Ariel
Ariel is Prospero's "tricksy" spirit servant and attends to Prospero's every need. Unlike Caliban, Ariel has a (mostly) warm and loving relationship with Prospero, who saved Ariel when he arrived on the island. The evil witch Sycorax imprisoned Ariel in a tree because the "delicate" spirit disobeyed her . this again brings to mind the idea of buying obedience and again links back to Mirandas strong morality.Even though Ariel is affectionate toward Prospero, we learn early on that Ariel isn't a servant by nature; he primarily wants his liberty, but, knowing that it will come, serves Prospero wholeheartedly and happily. Propsero perhaps abuses the authority he has over Ariel by repeatedly changing the amount of time he must still work for him. Ariel pleads 'I prithee remember I have done thee worth service, thou dist promise to bade me a full year'
Faustus seeked to go beyond his mortal limits. He was tempted to know and do things with "Godlike abilities". Mephistopheles tempts Faustus with acquiring, what Faust believes to be, these abilities. god, who uur represented by the 'good angel' is trying, thought the entire play to regain Faustus obedience but the lack of such is what ultimately leads to his downfall.
Caliban in The Tempest is one of the most interesting and sympathetic characters. He is described using very derogatory terms, such as a ‘tortoise’ a ‘fish’ and a ‘beast’. The only information we receive about Caliban’s parentage and background is that from Prospero. ‘Thou poisonous slave, got by the devil himself Upon thy wicked dam.’ Prospero, here, is very prejudiced. He shows no respect for Caliban, despite the fact Caliban shows great intelligence when he tells Prospero ‘You taught me language; and my profit on’t Is, I know how to curse.’Caliban is made unwillingly Prospero’s slave, even though he claims the island is really his – ‘This island’s mine by Sycorax my mother, Which though tak’st from me.’ This shows that the way we think and the way we experience the world around us are either wholly or largely conditioned by the way the economy is organised. Here, social class is important – Prospero’s supremacy means that Caliban is powerless to stop or refuse him displaying a marxist reading of their realtionship.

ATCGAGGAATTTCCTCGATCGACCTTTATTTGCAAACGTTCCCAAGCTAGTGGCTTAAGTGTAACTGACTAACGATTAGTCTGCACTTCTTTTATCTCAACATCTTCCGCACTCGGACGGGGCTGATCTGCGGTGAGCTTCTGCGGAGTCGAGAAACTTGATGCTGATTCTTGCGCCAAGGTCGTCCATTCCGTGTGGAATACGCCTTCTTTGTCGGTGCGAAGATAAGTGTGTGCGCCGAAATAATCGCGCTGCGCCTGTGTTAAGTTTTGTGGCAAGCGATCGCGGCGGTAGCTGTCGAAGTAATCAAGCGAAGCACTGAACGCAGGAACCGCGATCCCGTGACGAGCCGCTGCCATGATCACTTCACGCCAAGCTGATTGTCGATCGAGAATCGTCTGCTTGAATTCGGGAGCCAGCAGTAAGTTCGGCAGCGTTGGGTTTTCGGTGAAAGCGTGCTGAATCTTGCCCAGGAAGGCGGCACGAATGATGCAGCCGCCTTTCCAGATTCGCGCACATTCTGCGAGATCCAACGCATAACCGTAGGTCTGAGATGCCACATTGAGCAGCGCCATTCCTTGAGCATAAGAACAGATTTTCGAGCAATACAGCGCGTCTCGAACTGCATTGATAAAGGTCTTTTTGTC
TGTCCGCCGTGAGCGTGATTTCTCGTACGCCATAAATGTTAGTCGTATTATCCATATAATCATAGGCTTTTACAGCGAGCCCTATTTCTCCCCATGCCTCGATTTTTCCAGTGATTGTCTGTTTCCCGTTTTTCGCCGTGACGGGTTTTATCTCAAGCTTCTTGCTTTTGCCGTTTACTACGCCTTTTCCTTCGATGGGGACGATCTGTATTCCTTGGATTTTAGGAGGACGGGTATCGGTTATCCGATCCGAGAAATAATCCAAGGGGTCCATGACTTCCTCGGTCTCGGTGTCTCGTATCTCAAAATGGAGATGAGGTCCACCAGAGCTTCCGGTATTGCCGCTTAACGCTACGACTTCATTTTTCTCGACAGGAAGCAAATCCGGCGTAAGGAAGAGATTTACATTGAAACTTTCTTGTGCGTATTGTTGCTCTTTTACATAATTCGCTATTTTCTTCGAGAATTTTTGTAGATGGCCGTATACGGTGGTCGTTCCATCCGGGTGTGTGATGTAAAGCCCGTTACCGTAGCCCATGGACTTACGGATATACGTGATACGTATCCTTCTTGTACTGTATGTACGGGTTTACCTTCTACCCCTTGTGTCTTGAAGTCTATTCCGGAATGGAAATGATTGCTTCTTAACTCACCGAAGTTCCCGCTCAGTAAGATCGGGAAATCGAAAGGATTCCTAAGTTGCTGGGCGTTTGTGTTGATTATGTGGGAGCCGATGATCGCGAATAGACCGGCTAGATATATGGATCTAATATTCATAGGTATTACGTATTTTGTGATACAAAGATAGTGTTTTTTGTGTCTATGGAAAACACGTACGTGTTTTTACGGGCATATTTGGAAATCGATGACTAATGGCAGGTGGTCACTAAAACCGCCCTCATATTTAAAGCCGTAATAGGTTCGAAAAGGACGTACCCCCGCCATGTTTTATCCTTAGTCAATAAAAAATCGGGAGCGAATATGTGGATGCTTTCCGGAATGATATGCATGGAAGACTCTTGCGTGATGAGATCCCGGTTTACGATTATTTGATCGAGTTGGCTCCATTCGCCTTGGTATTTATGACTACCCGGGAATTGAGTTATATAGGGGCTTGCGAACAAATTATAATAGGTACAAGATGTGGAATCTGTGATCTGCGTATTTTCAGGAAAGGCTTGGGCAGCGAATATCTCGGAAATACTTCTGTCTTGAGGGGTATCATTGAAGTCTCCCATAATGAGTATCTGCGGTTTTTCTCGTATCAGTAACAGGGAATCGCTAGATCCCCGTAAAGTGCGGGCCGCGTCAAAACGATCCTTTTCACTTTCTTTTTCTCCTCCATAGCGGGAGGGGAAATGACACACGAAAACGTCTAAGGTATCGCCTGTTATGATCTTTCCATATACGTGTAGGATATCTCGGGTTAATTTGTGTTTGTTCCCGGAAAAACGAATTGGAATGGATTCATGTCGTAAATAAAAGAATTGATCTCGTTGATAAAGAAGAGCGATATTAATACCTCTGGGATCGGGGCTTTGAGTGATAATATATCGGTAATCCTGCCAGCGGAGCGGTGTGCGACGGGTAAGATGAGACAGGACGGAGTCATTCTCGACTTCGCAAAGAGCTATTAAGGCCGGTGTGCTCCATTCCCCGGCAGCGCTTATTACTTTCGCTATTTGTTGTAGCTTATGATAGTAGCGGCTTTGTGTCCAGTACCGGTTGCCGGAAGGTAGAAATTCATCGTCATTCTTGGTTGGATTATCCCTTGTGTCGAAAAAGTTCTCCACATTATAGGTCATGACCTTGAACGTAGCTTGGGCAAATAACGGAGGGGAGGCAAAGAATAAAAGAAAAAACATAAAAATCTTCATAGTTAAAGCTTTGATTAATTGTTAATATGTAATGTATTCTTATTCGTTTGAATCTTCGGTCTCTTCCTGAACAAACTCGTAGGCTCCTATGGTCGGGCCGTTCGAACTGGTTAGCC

JUNGIAN READING
Shakespeare's Tempest lends itself to many different levels of meaning and interpretation. The play can be seen on a realistic plane as a tale of political power and social responsibility. It can be seen as allegory examining the growth of the human spirit. The Tempest investigates marriage, love, culture. It is symbolic of man's rational higher instincts verses his animal natural tendencies. This is a play of repentance, power, revenge and fate that can also be seen as fantasy, dream, imagination, metaphor or magic.

The Tempest should be allowed to represent many points of view, even those that the author was not consciously or unconsciously aware when he wrote it. One outlook does not invalidate the others. I propose to illustrate The Tempest as a play about what is occurring in the protagonist's mind. To be more specific, it is the growth, maturing and individuation of Prospero. Shakespeare, in a sense of which he could not be conscious, was anticipating Freud and Jung. His servants, Ariel and Caliban, are the agents of synchronicity. By synchronicity, I mean meaningful coincidence; an acausal principle relating inner mind to the external world; a vehicle whereby the ego, if it is open, can glimpse the Self. In Jung's terms, it is strongest when an emotional attachment exists and when there is an element of risk or death. When the subject is ready to learn, the unconscious mind can affect physical reality. By individuation, I mean, "becoming a single homogenous being …. Becoming one's own self …. Coming into selfhood."